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New spray-up gun helps FRP fabricators 'clean up their act.' (fiberglass-reinforced plastic)

New Spray-Up Gun Helps FRP Fabricators `Clean Up Their Act'

A new airless/air-assist, external-mix gun for FRP spray-up has been introduced by Binks Manufacturing Co., Franklin Park, III. Material transfer and catalyst mixing efficiencies are said to be improved 20-30% with the new gun, reportedly allowing reduced styrene and other volatile organic compound (VOC) emissions.

Among the gun's special features is a new method of catalyst mixing, which Binks calls "ExACT," for exclusively/external advanced catalyzation technology. In this method, unatomized MEKP is introduced into the resin spray close to the exit point of the resin nozzle, so the resin is hit in its miniscus. This reportedly leads to an even dispersal of the catalyst to all of the edges of the material spray. According to Robert McCullough, general manager of Binks' PRED Div., previous designs either joined the catalyst and resin streams at a point beyond the miniscus, leading to catalyst buildup in the middle of the stream; or joined the streams at a point before the miniscus, which confined the catalyst to the edges of the stream.

The catalyst mixing efficiency of this gun is reportedly 25-30% better than existing external-mix guns. McCullough says that "in order to obtain a gel time similar to the ones obtained with current guns, we have to reduce the catalyst flow by up to about 30%, or else we over-catalyze. With air-atomized catalyst, a substantial portion of catalyst is being lost to the atmosphere."

Air is injected into the stream at the miniscus for air-assist/airless atomization of the resin. Hydraulic atomization pressures have been reduced from 1200-1500 psi to 400-1000 psi with the new gun. Lower atomization pressures are said to result in less "blow-back" from the mold, for improved transfer efficiency and less fume emissions.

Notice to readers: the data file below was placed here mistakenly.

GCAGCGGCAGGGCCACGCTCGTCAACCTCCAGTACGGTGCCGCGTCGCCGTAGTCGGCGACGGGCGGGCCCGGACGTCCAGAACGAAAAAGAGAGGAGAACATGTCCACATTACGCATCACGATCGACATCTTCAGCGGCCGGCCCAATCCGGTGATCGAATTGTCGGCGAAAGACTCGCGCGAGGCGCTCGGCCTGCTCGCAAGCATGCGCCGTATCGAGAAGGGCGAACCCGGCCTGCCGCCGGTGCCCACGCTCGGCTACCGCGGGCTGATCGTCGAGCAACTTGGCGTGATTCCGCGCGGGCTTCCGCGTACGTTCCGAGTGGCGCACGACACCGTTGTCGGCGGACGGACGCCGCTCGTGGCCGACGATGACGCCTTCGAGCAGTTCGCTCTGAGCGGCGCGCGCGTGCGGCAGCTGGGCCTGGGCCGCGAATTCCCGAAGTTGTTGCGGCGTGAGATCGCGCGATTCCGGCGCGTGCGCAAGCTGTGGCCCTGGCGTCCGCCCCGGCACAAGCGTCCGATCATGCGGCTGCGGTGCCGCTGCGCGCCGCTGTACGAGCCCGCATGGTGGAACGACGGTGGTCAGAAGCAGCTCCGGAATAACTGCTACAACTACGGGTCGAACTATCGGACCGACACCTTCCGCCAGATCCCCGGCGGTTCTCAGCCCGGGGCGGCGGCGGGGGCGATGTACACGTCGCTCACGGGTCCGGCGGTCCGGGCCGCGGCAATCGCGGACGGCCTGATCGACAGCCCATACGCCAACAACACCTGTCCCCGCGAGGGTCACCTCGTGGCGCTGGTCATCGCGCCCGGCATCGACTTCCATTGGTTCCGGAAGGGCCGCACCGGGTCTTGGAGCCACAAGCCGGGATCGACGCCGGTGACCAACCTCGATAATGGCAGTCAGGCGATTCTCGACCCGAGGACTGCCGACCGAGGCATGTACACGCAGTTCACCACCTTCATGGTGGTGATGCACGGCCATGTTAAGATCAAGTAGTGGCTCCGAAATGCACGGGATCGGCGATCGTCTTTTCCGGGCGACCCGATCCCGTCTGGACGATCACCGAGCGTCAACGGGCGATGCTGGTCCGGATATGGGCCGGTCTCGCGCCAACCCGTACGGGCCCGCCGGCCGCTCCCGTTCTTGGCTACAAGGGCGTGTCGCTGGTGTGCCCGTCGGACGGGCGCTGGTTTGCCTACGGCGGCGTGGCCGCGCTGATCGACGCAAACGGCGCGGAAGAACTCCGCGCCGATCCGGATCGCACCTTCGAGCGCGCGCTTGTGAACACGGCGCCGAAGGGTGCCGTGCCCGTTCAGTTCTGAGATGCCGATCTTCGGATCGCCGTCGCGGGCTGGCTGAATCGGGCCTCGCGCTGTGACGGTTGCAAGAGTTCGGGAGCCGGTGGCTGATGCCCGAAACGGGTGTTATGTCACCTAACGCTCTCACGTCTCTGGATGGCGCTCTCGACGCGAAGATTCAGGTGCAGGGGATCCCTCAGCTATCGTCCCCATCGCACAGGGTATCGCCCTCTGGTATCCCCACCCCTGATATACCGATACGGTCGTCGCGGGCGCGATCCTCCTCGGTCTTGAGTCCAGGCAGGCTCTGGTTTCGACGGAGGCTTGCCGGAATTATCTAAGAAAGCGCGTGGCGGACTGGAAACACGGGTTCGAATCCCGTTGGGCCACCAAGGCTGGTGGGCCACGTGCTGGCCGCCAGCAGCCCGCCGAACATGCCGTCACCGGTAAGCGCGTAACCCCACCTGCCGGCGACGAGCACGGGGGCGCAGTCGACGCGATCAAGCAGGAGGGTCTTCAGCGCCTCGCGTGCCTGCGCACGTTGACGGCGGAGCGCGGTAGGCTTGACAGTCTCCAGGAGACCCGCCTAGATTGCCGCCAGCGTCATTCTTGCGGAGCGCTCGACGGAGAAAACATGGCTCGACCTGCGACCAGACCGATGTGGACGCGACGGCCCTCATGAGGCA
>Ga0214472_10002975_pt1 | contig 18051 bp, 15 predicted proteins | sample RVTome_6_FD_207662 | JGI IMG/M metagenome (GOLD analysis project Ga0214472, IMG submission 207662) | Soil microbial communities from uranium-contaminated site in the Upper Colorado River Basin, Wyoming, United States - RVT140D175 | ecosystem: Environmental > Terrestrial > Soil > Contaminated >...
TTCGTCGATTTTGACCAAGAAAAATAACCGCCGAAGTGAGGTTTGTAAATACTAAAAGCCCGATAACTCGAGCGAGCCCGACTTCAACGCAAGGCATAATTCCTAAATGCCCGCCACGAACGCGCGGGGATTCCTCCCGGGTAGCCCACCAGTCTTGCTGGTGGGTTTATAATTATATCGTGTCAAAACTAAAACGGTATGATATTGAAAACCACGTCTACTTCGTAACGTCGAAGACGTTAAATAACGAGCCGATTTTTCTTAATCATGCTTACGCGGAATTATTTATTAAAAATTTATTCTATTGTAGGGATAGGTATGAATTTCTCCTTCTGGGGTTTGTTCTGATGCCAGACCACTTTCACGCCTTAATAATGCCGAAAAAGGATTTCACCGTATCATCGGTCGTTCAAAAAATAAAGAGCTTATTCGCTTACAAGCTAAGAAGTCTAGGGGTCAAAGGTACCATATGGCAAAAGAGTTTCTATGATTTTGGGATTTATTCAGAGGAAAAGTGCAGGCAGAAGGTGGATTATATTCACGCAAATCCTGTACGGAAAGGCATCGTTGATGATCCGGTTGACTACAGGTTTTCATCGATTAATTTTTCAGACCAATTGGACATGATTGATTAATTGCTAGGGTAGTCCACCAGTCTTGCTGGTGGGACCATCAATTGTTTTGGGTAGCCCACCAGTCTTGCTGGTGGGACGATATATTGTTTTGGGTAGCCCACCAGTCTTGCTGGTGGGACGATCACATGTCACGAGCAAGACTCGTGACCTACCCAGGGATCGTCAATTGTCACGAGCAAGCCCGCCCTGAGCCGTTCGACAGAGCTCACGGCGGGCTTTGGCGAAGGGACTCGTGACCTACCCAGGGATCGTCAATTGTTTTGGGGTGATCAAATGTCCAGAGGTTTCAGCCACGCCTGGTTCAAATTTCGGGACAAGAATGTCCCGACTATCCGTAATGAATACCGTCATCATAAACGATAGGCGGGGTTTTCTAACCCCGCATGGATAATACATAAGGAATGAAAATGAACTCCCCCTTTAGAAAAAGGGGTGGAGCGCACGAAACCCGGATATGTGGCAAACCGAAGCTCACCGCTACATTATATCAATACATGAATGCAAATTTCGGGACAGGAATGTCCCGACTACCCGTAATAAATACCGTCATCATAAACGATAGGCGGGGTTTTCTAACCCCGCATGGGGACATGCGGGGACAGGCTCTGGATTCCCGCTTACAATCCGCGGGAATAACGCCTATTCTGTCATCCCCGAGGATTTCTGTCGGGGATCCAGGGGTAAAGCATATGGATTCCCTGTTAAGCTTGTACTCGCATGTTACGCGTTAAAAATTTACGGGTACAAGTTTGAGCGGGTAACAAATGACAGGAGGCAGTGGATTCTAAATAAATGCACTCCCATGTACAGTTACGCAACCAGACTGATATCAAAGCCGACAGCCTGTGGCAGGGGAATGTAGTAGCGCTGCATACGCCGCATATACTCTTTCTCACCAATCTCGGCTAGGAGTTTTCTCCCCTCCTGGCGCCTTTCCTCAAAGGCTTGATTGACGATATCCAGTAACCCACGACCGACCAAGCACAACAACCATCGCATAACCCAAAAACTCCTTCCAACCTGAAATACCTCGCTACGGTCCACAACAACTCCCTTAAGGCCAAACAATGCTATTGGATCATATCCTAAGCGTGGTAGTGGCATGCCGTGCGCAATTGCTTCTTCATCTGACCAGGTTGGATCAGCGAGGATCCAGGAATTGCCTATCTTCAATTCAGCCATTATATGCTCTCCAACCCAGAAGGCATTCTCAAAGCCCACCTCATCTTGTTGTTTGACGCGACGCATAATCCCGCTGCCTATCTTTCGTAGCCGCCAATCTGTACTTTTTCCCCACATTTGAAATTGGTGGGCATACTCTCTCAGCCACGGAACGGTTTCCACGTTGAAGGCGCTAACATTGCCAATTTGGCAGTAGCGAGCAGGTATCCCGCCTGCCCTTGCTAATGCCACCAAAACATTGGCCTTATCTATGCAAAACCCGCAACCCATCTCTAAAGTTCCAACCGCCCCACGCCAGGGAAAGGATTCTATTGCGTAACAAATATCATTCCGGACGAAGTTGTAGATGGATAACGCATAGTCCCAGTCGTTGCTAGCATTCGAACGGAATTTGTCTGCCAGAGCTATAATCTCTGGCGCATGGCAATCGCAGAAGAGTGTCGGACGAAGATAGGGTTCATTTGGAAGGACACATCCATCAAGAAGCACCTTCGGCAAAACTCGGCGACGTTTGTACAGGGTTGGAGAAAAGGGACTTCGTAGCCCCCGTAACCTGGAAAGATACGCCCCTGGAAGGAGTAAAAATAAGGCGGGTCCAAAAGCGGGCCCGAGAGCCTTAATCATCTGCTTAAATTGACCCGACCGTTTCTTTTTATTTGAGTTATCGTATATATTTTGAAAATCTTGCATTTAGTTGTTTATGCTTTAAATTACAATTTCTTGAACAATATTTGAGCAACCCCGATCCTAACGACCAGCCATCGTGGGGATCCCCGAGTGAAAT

Says McCullough, "We have had several tests run whereby a user or material supplier took a mold, covered half of it, and sprayed the other half with a hot-pot or premix batch, then set the gun up for exactly the same catalyzation rate, and sprayed the other half of the mold. The gel times were indentical, which tells us that we have essentially 100% catalyst utilization."

The new gun, model #102-2400, has a separate chopper switch on the trigger, allowing independent operation of resin/catalyst dispensing and glass chopping. The chopper is mounted on dual bolts, to prevent the loosening problems of single-mount guns.

Other features of the gun include larger fluid passages and orifices than previous Binks guns for greater throughput, especially when running vascous materials. The gun is reportedly capable of running heavily filled materials such as syntactic foams. Nozzle sizes range from 0.015 to 0.078 in., with spray angles from 25 [degrees] to 60 [degrees]. Reduced maintenance is expected, thanks to externally spring-loaded needle valves that reportedly don't become clogged with material, and a canted surface on the trigger mechanism that reduces strain on the valve needles. A safety lock helps prevent unintended operation.

The gun is priced at $845 without chopper, and is also available with complete spray/chop systems. (CIRCLE 33)
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Author:Evans, Bill
Publication:Plastics Technology
Date:Oct 1, 1990
Words:514
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